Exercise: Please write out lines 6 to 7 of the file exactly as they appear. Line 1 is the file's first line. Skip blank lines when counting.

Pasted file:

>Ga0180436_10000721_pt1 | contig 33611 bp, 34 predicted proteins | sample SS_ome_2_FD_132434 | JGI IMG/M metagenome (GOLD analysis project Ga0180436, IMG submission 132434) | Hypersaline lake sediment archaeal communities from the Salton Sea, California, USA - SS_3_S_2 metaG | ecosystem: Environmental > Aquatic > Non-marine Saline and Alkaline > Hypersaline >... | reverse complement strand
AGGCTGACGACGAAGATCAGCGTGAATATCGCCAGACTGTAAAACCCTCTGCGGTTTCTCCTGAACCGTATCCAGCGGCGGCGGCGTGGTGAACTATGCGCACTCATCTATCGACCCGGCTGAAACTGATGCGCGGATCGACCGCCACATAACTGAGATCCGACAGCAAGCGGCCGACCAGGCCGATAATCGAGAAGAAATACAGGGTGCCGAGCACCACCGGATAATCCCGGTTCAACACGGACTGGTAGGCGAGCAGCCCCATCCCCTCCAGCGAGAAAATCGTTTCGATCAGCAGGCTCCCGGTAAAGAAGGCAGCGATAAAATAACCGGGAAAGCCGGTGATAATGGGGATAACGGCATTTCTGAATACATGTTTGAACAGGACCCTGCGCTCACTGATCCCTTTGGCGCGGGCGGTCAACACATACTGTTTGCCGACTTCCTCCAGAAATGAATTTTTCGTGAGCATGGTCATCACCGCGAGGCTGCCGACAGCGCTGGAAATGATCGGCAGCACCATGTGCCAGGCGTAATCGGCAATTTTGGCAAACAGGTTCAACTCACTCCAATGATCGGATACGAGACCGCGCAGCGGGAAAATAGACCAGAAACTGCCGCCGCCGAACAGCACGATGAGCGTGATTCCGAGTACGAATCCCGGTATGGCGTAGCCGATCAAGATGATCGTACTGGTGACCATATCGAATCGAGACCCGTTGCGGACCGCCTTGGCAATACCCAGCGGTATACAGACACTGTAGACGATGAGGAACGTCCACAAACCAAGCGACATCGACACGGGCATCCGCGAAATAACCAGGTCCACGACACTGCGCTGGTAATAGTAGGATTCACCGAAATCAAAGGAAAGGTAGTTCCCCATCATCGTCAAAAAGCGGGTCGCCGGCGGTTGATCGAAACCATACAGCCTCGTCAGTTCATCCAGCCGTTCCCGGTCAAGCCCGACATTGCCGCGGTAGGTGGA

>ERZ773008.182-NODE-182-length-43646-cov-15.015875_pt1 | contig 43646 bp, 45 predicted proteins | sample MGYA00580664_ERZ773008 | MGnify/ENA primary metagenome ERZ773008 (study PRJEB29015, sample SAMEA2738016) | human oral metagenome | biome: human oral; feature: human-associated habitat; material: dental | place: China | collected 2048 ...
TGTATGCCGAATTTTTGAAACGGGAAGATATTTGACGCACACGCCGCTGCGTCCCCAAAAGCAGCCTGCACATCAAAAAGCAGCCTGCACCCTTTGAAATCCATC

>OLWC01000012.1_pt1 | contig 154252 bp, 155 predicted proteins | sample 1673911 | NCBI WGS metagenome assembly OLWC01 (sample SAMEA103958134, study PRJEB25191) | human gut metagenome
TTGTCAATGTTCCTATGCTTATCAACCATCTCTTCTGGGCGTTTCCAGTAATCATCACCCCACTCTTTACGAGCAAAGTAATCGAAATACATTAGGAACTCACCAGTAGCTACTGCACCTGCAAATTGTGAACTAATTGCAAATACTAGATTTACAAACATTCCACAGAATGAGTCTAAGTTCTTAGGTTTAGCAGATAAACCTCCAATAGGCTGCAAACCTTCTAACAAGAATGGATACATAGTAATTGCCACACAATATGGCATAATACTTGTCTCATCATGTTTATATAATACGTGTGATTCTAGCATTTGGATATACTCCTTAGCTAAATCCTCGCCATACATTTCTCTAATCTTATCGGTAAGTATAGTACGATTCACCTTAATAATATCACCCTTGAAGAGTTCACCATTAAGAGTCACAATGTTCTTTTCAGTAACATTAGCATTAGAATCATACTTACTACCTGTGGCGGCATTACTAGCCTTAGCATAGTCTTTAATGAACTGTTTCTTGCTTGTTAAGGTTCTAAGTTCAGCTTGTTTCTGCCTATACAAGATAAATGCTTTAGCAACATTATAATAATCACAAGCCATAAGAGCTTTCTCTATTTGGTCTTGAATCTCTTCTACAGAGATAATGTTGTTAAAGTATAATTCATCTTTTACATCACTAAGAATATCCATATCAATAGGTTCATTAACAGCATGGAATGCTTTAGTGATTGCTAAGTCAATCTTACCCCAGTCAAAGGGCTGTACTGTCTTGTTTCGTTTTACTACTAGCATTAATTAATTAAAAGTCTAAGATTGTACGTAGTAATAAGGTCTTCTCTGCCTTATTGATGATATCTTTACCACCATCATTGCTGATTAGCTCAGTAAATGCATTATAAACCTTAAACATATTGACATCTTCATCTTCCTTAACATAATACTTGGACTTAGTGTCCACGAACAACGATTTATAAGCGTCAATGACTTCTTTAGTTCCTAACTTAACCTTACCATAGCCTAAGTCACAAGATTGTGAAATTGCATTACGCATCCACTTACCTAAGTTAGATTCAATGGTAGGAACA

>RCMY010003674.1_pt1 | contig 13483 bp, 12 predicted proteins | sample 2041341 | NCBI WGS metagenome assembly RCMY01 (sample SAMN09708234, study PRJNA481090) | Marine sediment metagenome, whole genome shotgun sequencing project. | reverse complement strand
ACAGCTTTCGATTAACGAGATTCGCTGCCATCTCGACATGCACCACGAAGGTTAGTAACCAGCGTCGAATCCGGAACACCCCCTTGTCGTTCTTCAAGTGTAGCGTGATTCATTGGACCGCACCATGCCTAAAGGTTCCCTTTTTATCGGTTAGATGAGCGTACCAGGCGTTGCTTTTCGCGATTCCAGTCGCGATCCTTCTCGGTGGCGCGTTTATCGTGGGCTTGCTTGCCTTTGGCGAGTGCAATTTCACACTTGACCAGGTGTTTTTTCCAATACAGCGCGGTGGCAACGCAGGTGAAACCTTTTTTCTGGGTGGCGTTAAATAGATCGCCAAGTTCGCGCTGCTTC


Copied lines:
TTGTCAATGTTCCTATGCTTATCAACCATCTCTTCTGGGCGTTTCCAGTAATCATCACCCCACTCTTTACGAGCAAAGTAATCGAAATACATTAGGAACTCACCAGTAGCTACTGCACCTGCAAATTGTGAACTAATTGCAAATACTAGATTTACAAACATTCCACAGAATGAGTCTAAGTTCTTAGGTTTAGCAGATAAACCTCCAATAGGCTGCAAACCTTCTAACAAGAATGGATACATAGTAATTGCCACACAATATGGCATAATACTTGTCTCATCATGTTTATATAATACGTGTGATTCTAGCATTTGGATATACTCCTTAGCTAAATCCTCGCCATACATTTCTCTAATCTTATCGGTAAGTATAGTACGATTCACCTTAATAATATCACCCTTGAAGAGTTCACCATTAAGAGTCACAATGTTCTTTTCAGTAACATTAGCATTAGAATCATACTTACTACCTGTGGCGGCATTACTAGCCTTAGCATAGTCTTTAATGAACTGTTTCTTGCTTGTTAAGGTTCTAAGTTCAGCTTGTTTCTGCCTATACAAGATAAATGCTTTAGCAACATTATAATAATCACAAGCCATAAGAGCTTTCTCTATTTGGTCTTGAATCTCTTCTACAGAGATAATGTTGTTAAAGTATAATTCATCTTTTACATCACTAAGAATATCCATATCAATAGGTTCATTAACAGCATGGAATGCTTTAGTGATTGCTAAGTCAATCTTACCCCAGTCAAAGGGCTGTACTGTCTTGTTTCGTTTTACTACTAGCATTAATTAATTAAAAGTCTAAGATTGTACGTAGTAATAAGGTCTTCTCTGCCTTATTGATGATATCTTTACCACCATCATTGCTGATTAGCTCAGTAAATGCATTATAAACCTTAAACATATTGACATCTTCATCTTCCTTAACATAATACTTGGACTTAGTGTCCACGAACAACGATTTATAAGCGTCAATGACTTCTTTAGTTCCTAACTTAACCTTACCATAGCCTAAGTCACAAGATTGTGAAATTGCATTACGCATCCACTTACCTAAGTTAGATTCAATGGTAGGAACA

>RCMY010003674.1_pt1 | contig 13483 bp, 12 predicted proteins | sample 2041341 | NCBI WGS metagenome assembly RCMY01 (sample SAMN09708234, study PRJNA481090) | Marine sediment metagenome, whole genome shotgun sequencing project. | reverse complement strand